Also in Florida, Sasha Issenberg and Steven Yaccino of Bloomberg Politics highlight the potentially pivotal role of Puerto Rican voters in Florida:
“This year, some national and Florida polls have pegged GOP nominee Donald Trump’s support among Latinos below 20 percent—a difference that could place this ultimate swing state securely into Clinton’s column, if her campaign can reach its turnout goals.
…It turned out that it did not take much persuasion to move the new Puerto Ricans into Clinton’s column. Latino Decisions, a polling firm that supplies her campaign with research on Hispanic public opinion, found Clinton winning 74 percent of the vote to Trump’s 17 percent, with an even larger margin among the subset of those born on the island. The island-born viewed Clinton more favorably, and Trump more unfavorably, than their mainland-born peers. And within both groups, only 11 percent of voters said the debt crisis was the most important issue to them, behind even “immigration or deportations”—even though as citizens those issues are unlikely to affect Puerto Rican families directly.”
In Nevada, two new polls (from the Review-Journal and Rasmussen) show that the presidential contest is trending towards Clinton. Again, Latino voters’ engagement in the state is a major part of the storyline behind the trendline. A new story in Wiredhighlights the important work of a canvasser with Mi Familia Vota in Nevada named Daniel Zamora and puts his individual efforts in an important larger context that captures some of the the Latino-focused ground game in the state:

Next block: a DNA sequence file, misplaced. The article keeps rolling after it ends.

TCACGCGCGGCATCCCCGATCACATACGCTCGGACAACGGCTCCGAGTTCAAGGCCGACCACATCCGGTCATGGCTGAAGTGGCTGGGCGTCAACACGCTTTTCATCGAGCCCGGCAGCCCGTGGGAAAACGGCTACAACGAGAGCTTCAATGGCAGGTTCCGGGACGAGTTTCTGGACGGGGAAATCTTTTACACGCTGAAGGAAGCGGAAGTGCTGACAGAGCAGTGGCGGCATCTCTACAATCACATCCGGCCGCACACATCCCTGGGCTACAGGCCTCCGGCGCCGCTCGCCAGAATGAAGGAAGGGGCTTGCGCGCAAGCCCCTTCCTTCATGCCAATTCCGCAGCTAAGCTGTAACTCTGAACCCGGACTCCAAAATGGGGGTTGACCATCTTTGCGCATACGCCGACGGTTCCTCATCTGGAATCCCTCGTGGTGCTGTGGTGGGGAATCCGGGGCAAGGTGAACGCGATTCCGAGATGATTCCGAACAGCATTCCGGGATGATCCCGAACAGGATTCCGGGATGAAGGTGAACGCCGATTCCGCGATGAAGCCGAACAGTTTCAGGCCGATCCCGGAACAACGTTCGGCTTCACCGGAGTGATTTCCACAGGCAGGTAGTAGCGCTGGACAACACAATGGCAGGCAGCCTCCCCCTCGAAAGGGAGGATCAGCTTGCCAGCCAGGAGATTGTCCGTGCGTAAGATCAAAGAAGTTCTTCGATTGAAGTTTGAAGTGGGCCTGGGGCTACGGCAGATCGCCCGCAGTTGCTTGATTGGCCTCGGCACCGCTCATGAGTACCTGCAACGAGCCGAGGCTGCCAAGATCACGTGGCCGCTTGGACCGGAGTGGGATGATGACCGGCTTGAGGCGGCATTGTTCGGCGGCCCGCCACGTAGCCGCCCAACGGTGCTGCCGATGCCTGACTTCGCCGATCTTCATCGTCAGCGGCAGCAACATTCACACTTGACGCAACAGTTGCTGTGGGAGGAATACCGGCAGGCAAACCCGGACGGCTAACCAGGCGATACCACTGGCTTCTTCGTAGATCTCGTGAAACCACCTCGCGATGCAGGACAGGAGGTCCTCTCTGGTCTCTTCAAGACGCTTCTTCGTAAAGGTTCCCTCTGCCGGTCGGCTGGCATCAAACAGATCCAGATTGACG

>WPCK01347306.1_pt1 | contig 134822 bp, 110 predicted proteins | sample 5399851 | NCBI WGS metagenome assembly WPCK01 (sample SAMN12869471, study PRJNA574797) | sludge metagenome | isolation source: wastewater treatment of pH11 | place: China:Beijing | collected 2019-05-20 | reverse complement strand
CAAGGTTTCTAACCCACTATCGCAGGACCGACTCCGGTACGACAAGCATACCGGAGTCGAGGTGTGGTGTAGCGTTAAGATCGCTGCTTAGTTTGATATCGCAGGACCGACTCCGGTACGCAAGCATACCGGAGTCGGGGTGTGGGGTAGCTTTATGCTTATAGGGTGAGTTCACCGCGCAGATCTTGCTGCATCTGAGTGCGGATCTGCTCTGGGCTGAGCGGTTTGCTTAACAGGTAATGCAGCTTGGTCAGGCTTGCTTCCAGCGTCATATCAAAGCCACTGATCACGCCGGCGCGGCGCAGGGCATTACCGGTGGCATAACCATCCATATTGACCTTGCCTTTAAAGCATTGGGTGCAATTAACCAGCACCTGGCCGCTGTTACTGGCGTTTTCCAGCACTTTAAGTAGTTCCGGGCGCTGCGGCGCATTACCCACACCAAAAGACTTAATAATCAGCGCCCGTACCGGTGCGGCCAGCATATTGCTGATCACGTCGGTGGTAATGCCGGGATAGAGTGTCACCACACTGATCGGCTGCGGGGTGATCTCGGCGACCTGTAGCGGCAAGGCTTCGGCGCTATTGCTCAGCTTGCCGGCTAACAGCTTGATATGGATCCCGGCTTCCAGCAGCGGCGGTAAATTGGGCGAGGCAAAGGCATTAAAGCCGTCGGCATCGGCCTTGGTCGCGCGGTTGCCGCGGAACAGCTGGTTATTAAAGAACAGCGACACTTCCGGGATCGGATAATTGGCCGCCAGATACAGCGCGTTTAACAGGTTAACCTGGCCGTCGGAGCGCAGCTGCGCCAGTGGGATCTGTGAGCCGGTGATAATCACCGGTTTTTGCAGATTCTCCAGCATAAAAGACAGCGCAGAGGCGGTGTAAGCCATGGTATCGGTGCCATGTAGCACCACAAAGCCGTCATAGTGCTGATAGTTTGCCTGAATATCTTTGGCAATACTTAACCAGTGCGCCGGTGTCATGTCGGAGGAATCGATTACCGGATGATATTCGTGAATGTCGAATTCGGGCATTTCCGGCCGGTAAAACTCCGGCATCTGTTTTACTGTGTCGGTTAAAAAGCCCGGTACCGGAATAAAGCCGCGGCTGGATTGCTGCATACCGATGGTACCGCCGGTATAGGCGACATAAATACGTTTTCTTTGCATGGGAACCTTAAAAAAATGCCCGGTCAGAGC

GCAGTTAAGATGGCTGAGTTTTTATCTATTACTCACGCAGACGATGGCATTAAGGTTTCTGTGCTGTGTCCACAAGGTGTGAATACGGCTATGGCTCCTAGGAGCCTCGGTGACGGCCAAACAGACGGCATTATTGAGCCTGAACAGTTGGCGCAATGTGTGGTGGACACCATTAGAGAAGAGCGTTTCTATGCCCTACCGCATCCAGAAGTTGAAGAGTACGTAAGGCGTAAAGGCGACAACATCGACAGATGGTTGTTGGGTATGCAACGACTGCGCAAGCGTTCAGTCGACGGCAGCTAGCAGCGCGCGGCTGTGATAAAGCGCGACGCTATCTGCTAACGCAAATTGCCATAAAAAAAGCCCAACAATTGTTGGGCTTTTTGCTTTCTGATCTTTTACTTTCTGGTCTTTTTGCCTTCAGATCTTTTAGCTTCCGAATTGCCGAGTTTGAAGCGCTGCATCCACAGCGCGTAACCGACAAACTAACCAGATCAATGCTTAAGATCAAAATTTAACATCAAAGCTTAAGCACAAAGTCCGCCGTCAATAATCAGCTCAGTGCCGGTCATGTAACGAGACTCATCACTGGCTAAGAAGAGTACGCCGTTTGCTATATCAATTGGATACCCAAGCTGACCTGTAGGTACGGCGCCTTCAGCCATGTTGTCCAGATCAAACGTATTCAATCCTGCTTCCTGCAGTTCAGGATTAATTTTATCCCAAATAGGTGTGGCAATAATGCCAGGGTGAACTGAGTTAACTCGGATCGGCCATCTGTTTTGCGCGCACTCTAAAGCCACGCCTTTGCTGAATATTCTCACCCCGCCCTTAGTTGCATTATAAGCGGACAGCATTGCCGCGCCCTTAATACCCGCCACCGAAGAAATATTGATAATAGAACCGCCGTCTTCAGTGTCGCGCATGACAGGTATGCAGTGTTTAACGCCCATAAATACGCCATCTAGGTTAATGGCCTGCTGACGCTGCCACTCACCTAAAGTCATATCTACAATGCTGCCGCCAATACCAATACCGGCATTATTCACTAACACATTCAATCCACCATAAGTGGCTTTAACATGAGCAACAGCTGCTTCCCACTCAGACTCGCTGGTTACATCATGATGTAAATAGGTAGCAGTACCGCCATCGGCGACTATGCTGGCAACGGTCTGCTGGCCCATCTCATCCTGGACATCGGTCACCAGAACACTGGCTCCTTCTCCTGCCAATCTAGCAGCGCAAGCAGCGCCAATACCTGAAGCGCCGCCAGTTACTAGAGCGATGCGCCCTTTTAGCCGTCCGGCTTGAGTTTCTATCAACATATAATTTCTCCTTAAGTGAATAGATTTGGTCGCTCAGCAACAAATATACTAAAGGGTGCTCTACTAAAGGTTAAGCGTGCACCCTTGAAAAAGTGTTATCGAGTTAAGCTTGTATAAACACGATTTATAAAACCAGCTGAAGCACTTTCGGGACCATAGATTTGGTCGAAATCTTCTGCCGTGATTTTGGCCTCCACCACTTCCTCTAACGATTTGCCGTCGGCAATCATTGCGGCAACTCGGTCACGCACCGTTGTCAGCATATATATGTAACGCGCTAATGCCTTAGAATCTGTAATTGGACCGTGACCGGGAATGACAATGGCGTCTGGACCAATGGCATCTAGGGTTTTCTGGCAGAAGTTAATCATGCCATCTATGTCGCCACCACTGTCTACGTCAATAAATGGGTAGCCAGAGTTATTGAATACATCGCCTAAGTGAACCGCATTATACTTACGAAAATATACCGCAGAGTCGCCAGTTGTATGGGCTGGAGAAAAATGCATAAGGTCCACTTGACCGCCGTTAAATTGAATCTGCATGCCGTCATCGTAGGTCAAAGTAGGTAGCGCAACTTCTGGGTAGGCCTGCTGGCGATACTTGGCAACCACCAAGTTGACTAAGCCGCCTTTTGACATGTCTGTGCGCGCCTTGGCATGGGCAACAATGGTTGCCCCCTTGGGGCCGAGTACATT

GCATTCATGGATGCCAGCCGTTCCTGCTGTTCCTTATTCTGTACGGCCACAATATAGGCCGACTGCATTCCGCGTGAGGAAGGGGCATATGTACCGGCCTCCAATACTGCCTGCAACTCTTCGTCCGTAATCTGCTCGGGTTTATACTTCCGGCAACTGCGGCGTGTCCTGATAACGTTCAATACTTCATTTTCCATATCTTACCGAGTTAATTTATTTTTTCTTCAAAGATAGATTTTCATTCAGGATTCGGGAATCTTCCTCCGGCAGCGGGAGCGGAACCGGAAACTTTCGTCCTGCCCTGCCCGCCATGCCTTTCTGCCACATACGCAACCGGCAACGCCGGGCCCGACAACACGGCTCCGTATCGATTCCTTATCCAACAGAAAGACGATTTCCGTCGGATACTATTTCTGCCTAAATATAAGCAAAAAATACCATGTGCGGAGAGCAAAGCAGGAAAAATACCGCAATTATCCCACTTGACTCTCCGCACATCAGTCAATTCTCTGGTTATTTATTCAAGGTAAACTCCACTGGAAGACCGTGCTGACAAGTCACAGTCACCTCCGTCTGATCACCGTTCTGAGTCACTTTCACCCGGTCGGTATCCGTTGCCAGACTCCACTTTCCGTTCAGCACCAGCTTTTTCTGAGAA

“In recent months, Mi Familia staffers have knocked on some 50,000 doors, registered 16,000 people to vote, and plan to make 70,000 phone calls before Election Day. But as early voting gets underway this weekend in the crucial swing state of Nevada, it’s not the only group making a concerted effort to turn out the Latino vote. A quarter of the state’s population is Latino.
Before the debate in Vegas this week, the city’s Culinary Union, which represents 57,000 workers in this city alone (more than 56-percent of whom are Latino), organized a “Wall of Taco Trucks” around Trump International hotel. It was a cheeky nod to one Trump surrogate’s now viral comments about how if Latino culture isn’t contained, “you’re going to have taco trucks on every corner.”
…But it’s not just noise … This work has helped drive a 52 percent surge in citizenship applications in Nevada this year.”
Finally, while Texas has long been one of the most deeply Republican states in the country during presidential elections, its sizeable and growing Latino population is showing unprecedented signs of energy and engagement this election cycle, judging by early returns from early voting efforts. For example, the first day early vote in the 91% Latino population Hidalgo County, TX increased 70% compared to 2012 first day early voting.
While it’s too early to declare Texas competitive for 2016, it’s not too early to speculate that the combination of Trump and the larger Republican embrace of nativism may be accelerating demographic changes in Texas and beyond.